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What Is "Secure"?
What Is "Secure"?
What Is "Secure"?
What Is "Secure"?
What Is "Secure"?
What Is "Secure"?
What Is "Secure"?
What Is "Secure"?
What Is "Secure"?
What Is "Secure"?
What Is "Secure"?
What Is "Secure"?
What Is "Secure"?
What Is "Secure"?
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What Is "Secure"?

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Security is too often discussed in terms of what it prevents rather than what it assures. Too much trust in narrowly focused technology, combined with too much fear of the unknown in areas like …

Security is too often discussed in terms of what it prevents rather than what it assures. Too much trust in narrowly focused technology, combined with too much fear of the unknown in areas like adoption of the cloud, combine to make many enterprise and other IT systems unnecessarily expensive and inadequately trustworthy.

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  1. What is “Secure”? “If you think cryptography can solve your problem, then you don't understand your problem and you don't understand cryptography.” – Bruce Schneier, 1998
  2. The Nouns and Verbs of Security  Preserve integrity, availability & access  Permit authentication and authorization  Assure confidentiality & control  Promote awareness and accountability  Perform inspection; maintain protection; afford detection; enable reaction; build on reflection
  3. The Nouns and Verbs of Security  Preserve integrity, availability & access  Permit authentication and authorization  Assure confidentiality & control  Promote awareness and accountability  Perform inspection; maintain protection; afford detection; enable reaction; build on reflection
  4. The Nouns and Verbs of Security  If all you want is data protection, put it on tape and store it in a Kansas cavern  The point of security is to maximize the risk-adjusted value of the asset: money in a bank, not under a mattress  Infosec is therefore a process, not a product; a mode of travel, not a destination
  5. “Secure” against what?
  6. “Who” Matters So Much More than “Where” "There are five common factors that lead to the compromise of database information": • ignorance • poor password management • rampant account sharing • unfettered access to data • excessive portability of data DarkReading.com, October 2009
  7. Clouds Can Be Usefully Secure
  8. Single-Tenant vs. Multi-Tenant Clouds In a multi-tenant environment, all applications run under a common trust model: more manageable, more consistent, more subject to rigorous scrutiny by trained specialists (internal & customer) Shared infrastructure Other apps Single tenancy entails creation of multiple software stacks, whether real or virtual: each layer in each stack represents a distinct opportunity for misconfiguration or other sources of security risk Server OS Database App Server Storage Network App 1 Server OS Database App Server Storage Network App 2 Server OS Database App Server Storage Network App 3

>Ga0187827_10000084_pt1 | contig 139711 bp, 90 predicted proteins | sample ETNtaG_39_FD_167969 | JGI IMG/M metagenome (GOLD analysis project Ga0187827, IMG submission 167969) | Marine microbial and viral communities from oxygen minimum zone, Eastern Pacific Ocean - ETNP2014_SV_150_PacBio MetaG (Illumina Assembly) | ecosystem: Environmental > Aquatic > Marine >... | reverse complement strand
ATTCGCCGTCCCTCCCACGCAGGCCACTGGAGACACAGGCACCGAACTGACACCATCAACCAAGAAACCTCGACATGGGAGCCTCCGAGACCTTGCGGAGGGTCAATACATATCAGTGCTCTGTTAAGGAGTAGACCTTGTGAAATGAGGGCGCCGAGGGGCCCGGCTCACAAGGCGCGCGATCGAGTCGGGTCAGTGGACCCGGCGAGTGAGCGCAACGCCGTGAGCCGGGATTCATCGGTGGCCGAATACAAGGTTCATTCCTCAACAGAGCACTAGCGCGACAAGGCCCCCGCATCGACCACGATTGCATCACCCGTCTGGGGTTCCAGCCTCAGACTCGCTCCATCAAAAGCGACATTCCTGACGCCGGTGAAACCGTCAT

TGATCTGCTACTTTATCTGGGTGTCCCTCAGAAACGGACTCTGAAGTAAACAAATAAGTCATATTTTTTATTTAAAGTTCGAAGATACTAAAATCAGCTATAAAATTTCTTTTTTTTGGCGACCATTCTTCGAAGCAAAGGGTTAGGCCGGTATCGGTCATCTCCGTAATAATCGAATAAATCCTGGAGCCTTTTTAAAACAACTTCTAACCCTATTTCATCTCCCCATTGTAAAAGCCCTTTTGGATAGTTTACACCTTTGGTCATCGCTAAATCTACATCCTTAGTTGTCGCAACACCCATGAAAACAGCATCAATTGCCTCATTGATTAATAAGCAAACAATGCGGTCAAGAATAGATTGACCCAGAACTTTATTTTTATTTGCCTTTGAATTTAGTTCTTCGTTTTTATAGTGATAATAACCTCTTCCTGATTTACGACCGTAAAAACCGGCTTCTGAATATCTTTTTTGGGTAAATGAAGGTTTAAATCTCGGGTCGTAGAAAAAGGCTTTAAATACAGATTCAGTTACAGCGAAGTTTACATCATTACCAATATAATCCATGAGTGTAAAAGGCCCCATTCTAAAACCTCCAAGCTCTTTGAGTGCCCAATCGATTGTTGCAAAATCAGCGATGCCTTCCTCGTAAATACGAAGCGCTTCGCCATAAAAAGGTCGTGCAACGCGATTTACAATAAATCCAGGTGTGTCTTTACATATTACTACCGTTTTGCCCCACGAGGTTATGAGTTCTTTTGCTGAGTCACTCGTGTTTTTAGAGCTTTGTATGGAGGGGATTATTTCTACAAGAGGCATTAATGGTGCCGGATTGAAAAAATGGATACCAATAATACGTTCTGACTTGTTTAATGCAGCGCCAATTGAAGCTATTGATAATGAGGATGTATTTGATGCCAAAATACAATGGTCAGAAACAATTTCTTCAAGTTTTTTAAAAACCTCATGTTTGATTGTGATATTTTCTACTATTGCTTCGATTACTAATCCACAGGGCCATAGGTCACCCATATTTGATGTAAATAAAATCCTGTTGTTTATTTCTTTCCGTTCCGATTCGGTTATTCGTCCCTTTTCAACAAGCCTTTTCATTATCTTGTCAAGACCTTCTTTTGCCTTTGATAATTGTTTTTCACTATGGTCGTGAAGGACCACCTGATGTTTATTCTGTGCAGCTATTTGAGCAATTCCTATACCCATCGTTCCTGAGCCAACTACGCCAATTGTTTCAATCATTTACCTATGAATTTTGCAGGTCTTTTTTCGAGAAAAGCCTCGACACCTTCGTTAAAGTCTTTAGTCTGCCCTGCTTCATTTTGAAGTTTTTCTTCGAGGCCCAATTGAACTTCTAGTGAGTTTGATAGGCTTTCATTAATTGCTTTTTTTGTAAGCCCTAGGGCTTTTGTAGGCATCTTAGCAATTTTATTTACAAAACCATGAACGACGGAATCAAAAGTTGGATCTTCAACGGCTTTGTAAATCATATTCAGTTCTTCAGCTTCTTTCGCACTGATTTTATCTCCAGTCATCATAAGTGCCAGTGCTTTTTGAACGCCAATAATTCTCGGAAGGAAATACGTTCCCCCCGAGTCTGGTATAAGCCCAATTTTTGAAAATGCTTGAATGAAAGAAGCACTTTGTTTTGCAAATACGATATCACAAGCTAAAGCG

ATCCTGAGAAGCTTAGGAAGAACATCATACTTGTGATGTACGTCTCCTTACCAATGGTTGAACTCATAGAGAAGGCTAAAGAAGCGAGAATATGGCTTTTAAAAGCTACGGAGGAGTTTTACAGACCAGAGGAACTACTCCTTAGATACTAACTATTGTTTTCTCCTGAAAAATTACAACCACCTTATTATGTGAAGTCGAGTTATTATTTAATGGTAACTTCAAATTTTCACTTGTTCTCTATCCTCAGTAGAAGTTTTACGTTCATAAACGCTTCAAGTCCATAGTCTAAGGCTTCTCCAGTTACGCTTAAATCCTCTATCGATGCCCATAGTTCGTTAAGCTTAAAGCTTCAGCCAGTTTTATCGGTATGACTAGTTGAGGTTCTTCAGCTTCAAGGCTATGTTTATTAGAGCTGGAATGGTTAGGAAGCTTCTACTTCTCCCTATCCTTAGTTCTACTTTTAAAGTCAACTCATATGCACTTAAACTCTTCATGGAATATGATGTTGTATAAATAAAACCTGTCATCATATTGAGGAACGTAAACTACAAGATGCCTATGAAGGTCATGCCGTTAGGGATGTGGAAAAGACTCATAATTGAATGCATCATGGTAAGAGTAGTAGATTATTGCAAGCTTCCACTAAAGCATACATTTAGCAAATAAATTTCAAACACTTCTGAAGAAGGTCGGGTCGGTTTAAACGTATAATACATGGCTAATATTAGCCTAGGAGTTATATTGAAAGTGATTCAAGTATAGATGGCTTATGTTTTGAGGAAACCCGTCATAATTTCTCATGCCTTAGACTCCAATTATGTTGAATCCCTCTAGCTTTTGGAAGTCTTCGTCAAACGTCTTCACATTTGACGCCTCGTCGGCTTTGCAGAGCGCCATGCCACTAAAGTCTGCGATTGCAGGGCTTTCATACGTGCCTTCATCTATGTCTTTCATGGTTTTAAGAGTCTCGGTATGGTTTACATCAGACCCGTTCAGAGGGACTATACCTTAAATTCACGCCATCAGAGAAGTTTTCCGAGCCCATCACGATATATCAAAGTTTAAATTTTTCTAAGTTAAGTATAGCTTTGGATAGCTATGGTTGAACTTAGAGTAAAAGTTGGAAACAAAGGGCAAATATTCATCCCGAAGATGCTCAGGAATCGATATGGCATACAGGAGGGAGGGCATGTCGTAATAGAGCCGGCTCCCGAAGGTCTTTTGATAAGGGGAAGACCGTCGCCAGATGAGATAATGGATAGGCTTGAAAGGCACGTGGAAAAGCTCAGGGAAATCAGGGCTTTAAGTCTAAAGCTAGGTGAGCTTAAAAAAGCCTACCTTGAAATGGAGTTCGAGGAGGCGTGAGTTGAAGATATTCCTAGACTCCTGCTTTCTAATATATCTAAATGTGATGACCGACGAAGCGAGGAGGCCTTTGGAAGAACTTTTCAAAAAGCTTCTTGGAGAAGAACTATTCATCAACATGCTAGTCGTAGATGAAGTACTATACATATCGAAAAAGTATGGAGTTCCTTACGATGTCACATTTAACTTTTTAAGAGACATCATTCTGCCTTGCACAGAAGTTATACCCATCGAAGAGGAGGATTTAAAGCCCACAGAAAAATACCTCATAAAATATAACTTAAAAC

9. Every Act an Invocation: Granular Privilege
  10.  Password security policies  Rich Sharing Rules  User Profiles  SSO/2-factor solutions Login… Authenticate… Apply Data Security Rules… View Filtered Content Bottom-Up Design to be “Shared and Secure”
  11.  Expanding legislation, regulation, mainstream mind share  Rising standard of due diligence  Desktop/laptop systems carry far too much “state” – More data than people actually use – Far too much data that user may easily lose – More than one version of what should be one shared truth  Cloud’s Solutions: – Logical view of exactly one database – Profile definitions manage privilege sets – Activity logs precisely record actions Governance: More Eyes, More Agendas
  12. Strong Session Management Every row in the database contains an ORG_ID - Unique encoded string Session Tokens – user unique, non-predictable long random value generated for each session combined with a routing “hint” and checksum, base64 encoded Contains no user-identifiable information Session Timeout – 15 Mins to 8 Hrs Lock Sessions to IP – prevent hijacking and replay attacks SSLv3/TLS used to prevent token capture / session hijacking Session Logout – Explicitly expire and destroy the session Common Controls + Customer Choices
  13. • SSL data encryption • Optional strict password policies • SAS 70 Type II & SysTrust Certification • Security certifications from Fortune 50 financial services customers • May 2008: ISO 27001 Certification Platform Security • Fault tolerant external firewall • Intrusion detection systems • Best practices secure systems mgmt • 3rd party vulnerability assessments Network Security • 24x365 on site security • Biometric readers, man traps • Anonymous exterior • Silent alarm • CCTV • Motion detection • N+1 infrastructure Facility Security World-Class Defense in Depth “There are some strong technical security arguments in favor of Cloud Computing… (Craig Balding, Fortune 500 security practitioner)
  14. Peter Coffee VP for Strategic Research pcoffee@salesforce.com facebook.com/peter.coffee twitter.com/petercoffee

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